# Filtering random Signal

My question is easy one actually.

First, I generate a random signal using randn() function of MATLAB like this:

Then, I design a FIR filter of order 200 of pass-band characteristics with the pass-band $[0.2\pi, 0.4\pi]$ using the MATLAB function fir2():

My questions are:

• What am I supposed to see when I filter a random signal using BPF?
• What change in the characteristics will be occur considering the theory?

## 2 Answers

The output signal will still be normally distributed, but its power spectrum, i.e. its frequency content, will obviously be different from the input signal. If $S_X(\omega)$ is the power spectrum of the input signal, which is approximately flat, then the power spectrum of the output signal is

$$S_Y(\omega)=|H(\omega)|^2S_X(\omega)$$

where $H(\omega)$ is the frequency response of the filter.

• Thanks for asnwer (: Actually I am wondering what am I supposed to see in band pass filtered random signal in time domain? I have some trouble about filtering the random signal I mean I may be applying the filter wrongly so I want to deduce or verify it. How to consider this problem? – mehmet Apr 27 '15 at 18:48
• @mehmet: You should cross-check your filtering routine with some standard routine as provided by Matlab/Octave (filter.m) or some other package. You can't just look at the filtered time-domain signal and say, well that looks good, probably my filter works as it should. – Matt L. Apr 27 '15 at 18:51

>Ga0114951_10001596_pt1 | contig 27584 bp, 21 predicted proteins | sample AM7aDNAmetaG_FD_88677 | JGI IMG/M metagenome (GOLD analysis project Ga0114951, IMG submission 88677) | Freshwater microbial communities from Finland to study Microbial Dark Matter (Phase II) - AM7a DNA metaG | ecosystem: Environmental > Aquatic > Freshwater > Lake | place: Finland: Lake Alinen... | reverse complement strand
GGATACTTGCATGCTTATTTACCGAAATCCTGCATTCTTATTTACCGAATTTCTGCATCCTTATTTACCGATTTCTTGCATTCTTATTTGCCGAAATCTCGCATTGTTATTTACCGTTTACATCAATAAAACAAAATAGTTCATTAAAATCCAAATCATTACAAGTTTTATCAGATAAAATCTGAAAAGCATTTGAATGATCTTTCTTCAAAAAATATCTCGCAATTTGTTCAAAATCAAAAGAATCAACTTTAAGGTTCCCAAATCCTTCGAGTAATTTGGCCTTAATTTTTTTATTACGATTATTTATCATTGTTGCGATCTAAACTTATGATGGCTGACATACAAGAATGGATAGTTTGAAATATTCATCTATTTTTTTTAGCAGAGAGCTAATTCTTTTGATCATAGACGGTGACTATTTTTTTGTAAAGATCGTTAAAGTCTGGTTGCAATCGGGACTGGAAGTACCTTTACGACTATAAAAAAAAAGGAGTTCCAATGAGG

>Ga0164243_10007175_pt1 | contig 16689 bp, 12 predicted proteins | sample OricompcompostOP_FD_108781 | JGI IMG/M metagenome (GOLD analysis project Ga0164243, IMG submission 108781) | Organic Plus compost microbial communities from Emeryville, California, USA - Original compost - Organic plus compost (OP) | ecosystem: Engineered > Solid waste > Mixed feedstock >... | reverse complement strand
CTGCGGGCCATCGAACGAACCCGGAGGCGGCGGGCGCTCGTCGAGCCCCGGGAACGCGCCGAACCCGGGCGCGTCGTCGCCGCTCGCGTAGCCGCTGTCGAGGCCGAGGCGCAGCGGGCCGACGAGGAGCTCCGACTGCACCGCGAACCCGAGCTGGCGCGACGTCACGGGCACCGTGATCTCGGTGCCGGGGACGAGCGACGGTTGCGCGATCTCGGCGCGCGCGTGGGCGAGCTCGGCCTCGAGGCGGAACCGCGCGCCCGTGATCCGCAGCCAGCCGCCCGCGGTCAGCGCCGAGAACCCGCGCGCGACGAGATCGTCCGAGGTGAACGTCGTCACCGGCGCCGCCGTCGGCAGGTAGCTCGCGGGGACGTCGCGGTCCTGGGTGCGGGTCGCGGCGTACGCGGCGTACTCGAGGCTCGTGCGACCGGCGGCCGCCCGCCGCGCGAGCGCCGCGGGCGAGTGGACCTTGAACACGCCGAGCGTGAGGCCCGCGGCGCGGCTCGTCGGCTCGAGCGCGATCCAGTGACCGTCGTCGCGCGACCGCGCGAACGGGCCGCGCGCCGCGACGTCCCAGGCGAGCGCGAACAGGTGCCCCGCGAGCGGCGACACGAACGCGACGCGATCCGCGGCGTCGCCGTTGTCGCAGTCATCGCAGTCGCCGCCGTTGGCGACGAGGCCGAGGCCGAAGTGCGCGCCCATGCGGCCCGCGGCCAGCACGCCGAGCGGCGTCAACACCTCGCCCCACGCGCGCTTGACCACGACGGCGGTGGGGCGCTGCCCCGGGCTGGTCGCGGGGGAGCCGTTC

• Well I had planned to filter() function of MATLAB but it takes num and den of the filter as arguements. I have the values of the band pass filter in bot time and frequency domain. I don't know how I can get the num and den from this point? – mehmet Apr 27 '15 at 19:15
• @mehmet If h is the vector of filter coefficients returned from the function fir2(), and x is your random input signal, then you must use: y=filter(h,1,x); – Matt L. Apr 27 '15 at 19:21
• @mehmet: That's the same thing for an FIR filter, the filter coefficients are the same as the impulse response. – Matt L. Apr 27 '15 at 19:28

You will be creating a random band-pass signal.

What you are supposed to see for such a signal if you plot the time sequence, is a varying sinusoid of frequency $0.3 \pi$ (midpoint of the pass band). Amplitude and phase will vary randomly, depending on the signal bandwidth.

In your case, $0.2 \pi$ bandwidth is quite large compared to the carrier frequency of $0.3 \pi$, so the result should look quite erratic.

For a smaller bandwidth, amplitude and phase will vary more smoothly.

• This is very interesting! But I couldn't realize how I can deduce it would be a sinusoidal signal? – mehmet Apr 27 '15 at 19:19
• @mehmet: I'm afraid you won't see anything that is similar to a sinusoid. The one but last sentence of Juancho's answer ("...quite erratic ...") is more accurate than the description of the output signal as a "varying sinusoid of frequency $0.3\pi$". The latter would only be visible if the bandwidth was much smaller. – Matt L. Apr 27 '15 at 19:25
• I see it is some kind of aliasing effect. If I used much smaller band width I would have almost a dirac in frequency domain and it would be a sinusoidal signal. Now I understand the idea. Thank to both of you guys! @MattL. – mehmet Apr 27 '15 at 19:32